From what I can tell, many churches now have a backpack blessing, either as part of worship or as a separate event. Some churches bless backpacks of supplies that they’re donating to children in need, while others bless the backpacks of children going back to school. Some bless the children, not the backpack.

Our church blesses students and backpacks on the Sunday before school starts. We encourage all students to come up, even college students. Given the future that our students will face, perhaps we should bless them more than once a year.

We also bless teachers, usually on the Sunday before we bless the students, since teachers return to school first. At first, I hesitated to go up with the other teachers. Some of my teacher friends in the church teach seventh grade; I’m sure that my job teaching college level English is easier.

Isn’t it interesting that I felt I didn’t deserve a blessing if my job was the lesser of possible stresses? Our pastor has always been very clear that all teachers should come to be blessed. And so I bow to peer pressure and spiritual direction and go up each year.

One year the children of the church anointed our hands with oil. When our pastor invited the children up to help, the children waited patiently – except for the few who couldn’t contain their enthusiasm and tried to cut back in line to get a second chance at doing some anointing. I wondered about whether any of these children would grow up to be ministers, lay or ordained. Would they look back to the times that they got to participate in worship and see those as important moments?

In recent years, we’ve been including staff. As an administrator, I go up for the blessing. I’m in desperate need of workplace blessings. To an outsider, my job might look easy. And as my grandmother might have reminded us all, it sure beats digging ditches in the heat. But these days, as budgets shrink, it’s not as easy as it once was.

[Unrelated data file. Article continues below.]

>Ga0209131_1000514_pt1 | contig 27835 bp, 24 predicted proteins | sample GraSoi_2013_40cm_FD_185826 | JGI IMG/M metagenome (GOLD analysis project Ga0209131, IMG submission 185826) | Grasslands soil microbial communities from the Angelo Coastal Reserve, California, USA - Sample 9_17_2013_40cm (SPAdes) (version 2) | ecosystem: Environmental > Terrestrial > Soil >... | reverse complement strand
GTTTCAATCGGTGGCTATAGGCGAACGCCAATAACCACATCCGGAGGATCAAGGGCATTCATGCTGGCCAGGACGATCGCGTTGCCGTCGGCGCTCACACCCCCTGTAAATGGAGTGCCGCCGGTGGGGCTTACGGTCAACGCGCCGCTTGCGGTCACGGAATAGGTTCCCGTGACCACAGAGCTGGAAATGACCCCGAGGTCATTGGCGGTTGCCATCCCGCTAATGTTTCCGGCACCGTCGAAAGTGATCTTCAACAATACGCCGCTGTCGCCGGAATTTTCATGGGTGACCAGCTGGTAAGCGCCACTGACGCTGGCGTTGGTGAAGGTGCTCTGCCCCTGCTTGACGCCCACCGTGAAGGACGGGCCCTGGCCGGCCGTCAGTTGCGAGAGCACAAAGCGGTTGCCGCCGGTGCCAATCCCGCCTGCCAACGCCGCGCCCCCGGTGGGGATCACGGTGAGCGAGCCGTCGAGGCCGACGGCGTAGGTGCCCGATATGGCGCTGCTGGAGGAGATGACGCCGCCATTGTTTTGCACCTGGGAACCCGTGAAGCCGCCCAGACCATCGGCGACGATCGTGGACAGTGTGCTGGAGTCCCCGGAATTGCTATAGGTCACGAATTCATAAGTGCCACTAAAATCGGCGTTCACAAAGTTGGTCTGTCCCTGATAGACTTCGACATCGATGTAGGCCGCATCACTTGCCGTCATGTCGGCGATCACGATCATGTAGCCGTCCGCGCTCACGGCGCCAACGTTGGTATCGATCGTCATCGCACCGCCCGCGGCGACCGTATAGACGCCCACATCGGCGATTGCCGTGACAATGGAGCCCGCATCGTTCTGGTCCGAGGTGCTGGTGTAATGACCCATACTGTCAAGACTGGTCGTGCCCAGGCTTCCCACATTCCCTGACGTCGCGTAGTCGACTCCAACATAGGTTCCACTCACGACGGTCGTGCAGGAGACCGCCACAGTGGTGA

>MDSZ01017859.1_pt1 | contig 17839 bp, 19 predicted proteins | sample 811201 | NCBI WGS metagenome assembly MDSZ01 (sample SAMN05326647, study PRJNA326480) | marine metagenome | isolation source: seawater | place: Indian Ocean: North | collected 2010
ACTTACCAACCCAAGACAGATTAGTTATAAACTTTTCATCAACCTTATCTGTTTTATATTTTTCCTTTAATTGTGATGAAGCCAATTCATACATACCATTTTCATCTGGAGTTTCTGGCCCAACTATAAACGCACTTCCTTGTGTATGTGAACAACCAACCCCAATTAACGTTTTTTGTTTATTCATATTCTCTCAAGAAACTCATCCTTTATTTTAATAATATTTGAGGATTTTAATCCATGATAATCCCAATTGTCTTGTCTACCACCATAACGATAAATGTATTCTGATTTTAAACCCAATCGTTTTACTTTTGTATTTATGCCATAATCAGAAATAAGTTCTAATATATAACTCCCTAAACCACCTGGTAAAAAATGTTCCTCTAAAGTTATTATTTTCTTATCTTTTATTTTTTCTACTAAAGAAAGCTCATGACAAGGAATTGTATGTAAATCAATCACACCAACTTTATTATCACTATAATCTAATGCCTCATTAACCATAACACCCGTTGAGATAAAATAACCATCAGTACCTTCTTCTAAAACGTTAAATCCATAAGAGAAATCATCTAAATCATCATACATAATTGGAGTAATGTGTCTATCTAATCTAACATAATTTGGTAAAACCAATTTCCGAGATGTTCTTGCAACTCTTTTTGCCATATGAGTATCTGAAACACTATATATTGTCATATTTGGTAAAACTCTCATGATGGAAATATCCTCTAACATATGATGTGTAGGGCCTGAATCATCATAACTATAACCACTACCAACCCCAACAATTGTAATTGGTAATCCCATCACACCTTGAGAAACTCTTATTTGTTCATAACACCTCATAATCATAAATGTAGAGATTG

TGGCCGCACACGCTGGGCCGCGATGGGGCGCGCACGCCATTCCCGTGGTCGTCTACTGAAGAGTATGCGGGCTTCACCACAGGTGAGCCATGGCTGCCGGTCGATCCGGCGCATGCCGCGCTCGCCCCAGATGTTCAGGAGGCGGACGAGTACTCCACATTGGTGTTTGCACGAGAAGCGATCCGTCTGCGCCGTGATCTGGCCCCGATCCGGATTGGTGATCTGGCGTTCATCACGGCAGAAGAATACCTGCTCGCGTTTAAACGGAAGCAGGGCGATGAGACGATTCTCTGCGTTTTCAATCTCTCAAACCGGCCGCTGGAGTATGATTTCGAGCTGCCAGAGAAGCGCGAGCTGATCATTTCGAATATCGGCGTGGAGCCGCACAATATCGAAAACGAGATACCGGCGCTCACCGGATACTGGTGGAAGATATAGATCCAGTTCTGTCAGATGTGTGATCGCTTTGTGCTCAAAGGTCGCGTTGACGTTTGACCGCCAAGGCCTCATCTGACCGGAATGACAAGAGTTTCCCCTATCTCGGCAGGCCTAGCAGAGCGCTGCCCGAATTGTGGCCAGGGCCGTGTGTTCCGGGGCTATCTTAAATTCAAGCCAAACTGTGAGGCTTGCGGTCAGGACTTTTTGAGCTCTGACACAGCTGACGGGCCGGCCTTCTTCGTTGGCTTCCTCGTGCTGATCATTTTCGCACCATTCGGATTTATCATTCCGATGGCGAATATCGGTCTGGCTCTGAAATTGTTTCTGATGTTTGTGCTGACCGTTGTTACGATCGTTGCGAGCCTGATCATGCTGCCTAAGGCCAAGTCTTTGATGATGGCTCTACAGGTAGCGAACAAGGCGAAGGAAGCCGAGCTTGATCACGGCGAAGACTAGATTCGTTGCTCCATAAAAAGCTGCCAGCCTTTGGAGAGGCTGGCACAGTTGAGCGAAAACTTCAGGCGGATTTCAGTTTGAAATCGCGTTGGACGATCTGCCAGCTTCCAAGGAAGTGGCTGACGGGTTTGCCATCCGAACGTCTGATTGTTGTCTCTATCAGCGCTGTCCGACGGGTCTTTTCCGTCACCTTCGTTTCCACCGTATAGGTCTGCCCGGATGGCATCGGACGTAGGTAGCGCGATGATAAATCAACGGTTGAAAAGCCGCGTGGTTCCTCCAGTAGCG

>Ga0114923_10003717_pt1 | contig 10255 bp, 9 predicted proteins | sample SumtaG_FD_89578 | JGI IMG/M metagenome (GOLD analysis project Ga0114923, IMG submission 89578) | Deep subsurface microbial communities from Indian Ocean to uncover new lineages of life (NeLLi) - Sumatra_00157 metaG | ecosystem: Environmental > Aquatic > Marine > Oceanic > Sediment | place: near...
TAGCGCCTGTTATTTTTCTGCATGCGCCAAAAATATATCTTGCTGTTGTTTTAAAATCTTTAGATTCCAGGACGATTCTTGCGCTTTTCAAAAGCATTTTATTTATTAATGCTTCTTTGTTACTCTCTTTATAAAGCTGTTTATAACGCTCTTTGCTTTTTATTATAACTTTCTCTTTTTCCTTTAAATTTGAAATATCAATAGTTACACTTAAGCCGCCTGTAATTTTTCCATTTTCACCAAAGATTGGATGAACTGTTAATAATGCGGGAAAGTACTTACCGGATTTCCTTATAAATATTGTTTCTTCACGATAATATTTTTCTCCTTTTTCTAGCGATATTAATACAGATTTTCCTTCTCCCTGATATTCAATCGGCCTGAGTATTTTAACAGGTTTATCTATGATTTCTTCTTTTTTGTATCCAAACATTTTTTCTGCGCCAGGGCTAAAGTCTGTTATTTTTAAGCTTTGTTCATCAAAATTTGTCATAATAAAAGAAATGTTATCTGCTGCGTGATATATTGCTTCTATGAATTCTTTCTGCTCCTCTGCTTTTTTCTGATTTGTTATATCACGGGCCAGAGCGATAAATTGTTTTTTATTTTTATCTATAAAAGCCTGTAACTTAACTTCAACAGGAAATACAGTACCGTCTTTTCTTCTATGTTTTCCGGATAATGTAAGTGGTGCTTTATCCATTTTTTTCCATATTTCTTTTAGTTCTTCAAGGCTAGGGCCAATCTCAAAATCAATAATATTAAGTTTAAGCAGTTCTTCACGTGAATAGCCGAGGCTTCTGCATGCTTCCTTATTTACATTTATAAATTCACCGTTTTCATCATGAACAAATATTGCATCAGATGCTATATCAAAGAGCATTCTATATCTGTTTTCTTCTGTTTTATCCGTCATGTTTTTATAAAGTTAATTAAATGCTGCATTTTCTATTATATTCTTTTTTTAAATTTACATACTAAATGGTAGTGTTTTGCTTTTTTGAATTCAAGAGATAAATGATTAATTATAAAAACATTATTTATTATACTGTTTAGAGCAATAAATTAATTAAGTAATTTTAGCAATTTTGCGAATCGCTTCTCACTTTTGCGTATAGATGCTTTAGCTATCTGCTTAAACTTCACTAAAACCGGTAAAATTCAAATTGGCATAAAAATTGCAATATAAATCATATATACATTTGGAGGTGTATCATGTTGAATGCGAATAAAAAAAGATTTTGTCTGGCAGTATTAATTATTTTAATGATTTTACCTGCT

In terms of what we do in a normal week or month in church, I find being blessed to be a profound experience. When I was a child, we did none of this. I’m glad we do it now.

It made me wonder why we only bless teachers. Many of us have jobs caring for our fellow citizens. Many of us hold lives in our hands. Perhaps we’re workers in the medical field, and we literally hold lives in our hands. Perhaps we work with data, and metaphorically we hold lives in our hands. I’d like to see us move to blessing more workers across a variety of fields.

We have a healing service, but that’s a different mission than blessing those of us who are still in the workplace. Many of us spend more time on the job site than with our families or our faith communities. A specific blessing given periodically, or a prayer vigil, or some other concrete form of witness, would help our workers in that particular mission field.

Kristin Berkey-Abbott
Kristin Berkey-Abbott is a lifelong Lutheran, a college teacher and department head. She has taught a variety of English and creative writing classes for the last 20 years. Find a link to Kristin Berkey-Abbott’s blog, “Liberation Theology Lutheran,” at Lutheran Blogs.

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